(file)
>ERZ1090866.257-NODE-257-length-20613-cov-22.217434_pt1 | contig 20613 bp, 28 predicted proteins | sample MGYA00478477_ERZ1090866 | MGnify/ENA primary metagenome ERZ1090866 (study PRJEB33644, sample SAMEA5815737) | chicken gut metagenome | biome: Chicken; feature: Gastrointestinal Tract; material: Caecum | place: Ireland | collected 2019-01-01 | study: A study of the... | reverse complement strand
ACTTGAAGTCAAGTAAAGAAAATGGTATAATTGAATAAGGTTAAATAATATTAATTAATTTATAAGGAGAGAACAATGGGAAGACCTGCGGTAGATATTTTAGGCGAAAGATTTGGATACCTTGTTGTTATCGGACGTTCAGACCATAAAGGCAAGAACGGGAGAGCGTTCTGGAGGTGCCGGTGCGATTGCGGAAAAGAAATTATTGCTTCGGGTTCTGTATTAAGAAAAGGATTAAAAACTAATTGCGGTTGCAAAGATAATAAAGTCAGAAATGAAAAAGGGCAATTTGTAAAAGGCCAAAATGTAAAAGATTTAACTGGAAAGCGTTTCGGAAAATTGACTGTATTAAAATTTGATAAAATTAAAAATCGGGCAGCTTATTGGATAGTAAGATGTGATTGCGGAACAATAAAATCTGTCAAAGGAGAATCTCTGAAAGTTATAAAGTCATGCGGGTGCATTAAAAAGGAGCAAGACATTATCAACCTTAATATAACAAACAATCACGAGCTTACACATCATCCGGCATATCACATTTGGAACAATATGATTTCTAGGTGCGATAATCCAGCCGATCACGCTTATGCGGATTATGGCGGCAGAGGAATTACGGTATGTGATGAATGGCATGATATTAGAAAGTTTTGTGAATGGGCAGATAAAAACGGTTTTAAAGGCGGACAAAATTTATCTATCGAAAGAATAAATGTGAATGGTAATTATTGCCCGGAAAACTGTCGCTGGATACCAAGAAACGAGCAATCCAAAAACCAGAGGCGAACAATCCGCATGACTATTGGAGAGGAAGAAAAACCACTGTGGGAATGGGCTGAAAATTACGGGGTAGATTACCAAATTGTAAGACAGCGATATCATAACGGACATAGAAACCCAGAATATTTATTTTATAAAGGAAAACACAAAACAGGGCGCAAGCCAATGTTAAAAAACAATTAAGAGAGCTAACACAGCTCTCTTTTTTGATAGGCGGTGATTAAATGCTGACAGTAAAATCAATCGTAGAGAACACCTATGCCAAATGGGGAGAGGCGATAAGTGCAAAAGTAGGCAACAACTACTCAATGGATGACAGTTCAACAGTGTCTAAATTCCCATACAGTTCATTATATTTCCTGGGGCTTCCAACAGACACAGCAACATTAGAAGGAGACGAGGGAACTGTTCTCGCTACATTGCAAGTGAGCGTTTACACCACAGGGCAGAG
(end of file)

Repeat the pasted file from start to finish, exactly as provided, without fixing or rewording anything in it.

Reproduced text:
>ERZ1090866.257-NODE-257-length-20613-cov-22.217434_pt1 | contig 20613 bp, 28 predicted proteins | sample MGYA00478477_ERZ1090866 | MGnify/ENA primary metagenome ERZ1090866 (study PRJEB33644, sample SAMEA5815737) | chicken gut metagenome | biome: Chicken; feature: Gastrointestinal Tract; material: Caecum | place: Ireland | collected 2019-01-01 | study: A study of the... | reverse complement strand
ACTTGAAGTCAAGTAAAGAAAATGGTATAATTGAATAAGGTTAAATAATATTAATTAATTTATAAGGAGAGAACAATGGGAAGACCTGCGGTAGATATTTTAGGCGAAAGATTTGGATACCTTGTTGTTATCGGACGTTCAGACCATAAAGGCAAGAACGGGAGAGCGTTCTGGAGGTGCCGGTGCGATTGCGGAAAAGAAATTATTGCTTCGGGTTCTGTATTAAGAAAAGGATTAAAAACTAATTGCGGTTGCAAAGATAATAAAGTCAGAAATGAAAAAGGGCAATTTGTAAAAGGCCAAAATGTAAAAGATTTAACTGGAAAGCGTTTCGGAAAATTGACTGTATTAAAATTTGATAAAATTAAAAATCGGGCAGCTTATTGGATAGTAAGATGTGATTGCGGAACAATAAAATCTGTCAAAGGAGAATCTCTGAAAGTTATAAAGTCATGCGGGTGCATTAAAAAGGAGCAAGACATTATCAACCTTAATATAACAAACAATCACGAGCTTACACATCATCCGGCATATCACATTTGGAACAATATGATTTCTAGGTGCGATAATCCAGCCGATCACGCTTATGCGGATTATGGCGGCAGAGGAATTACGGTATGTGATGAATGGCATGATATTAGAAAGTTTTGTGAATGGGCAGATAAAAACGGTTTTAAAGGCGGACAAAATTTATCTATCGAAAGAATAAATGTGAATGGTAATTATTGCCCGGAAAACTGTCGCTGGATACCAAGAAACGAGCAATCCAAAAACCAGAGGCGAACAATCCGCATGACTATTGGAGAGGAAGAAAAACCACTGTGGGAATGGGCTGAAAATTACGGGGTAGATTACCAAATTGTAAGACAGCGATATCATAACGGACATAGAAACCCAGAATATTTATTTTATAAAGGAAAACACAAAACAGGGCGCAAGCCAATGTTAAAAAACAATTAAGAGAGCTAACACAGCTCTCTTTTTTGATAGGCGGTGATTAAATGCTGACAGTAAAATCAATCGTAGAGAACACCTATGCCAAATGGGGAGAGGCGATAAGTGCAAAAGTAGGCAACAACTACTCAATGGATGACAGTTCAACAGTGTCTAAATTCCCATACAGTTCATTATATTTCCTGGGGCTTCCAACAGACACAGCAACATTAGAAGGAGACGAGGGAACTGTTCTCGCTACATTGCAAGTGAGCGTTTACACCACAGGGCAGAG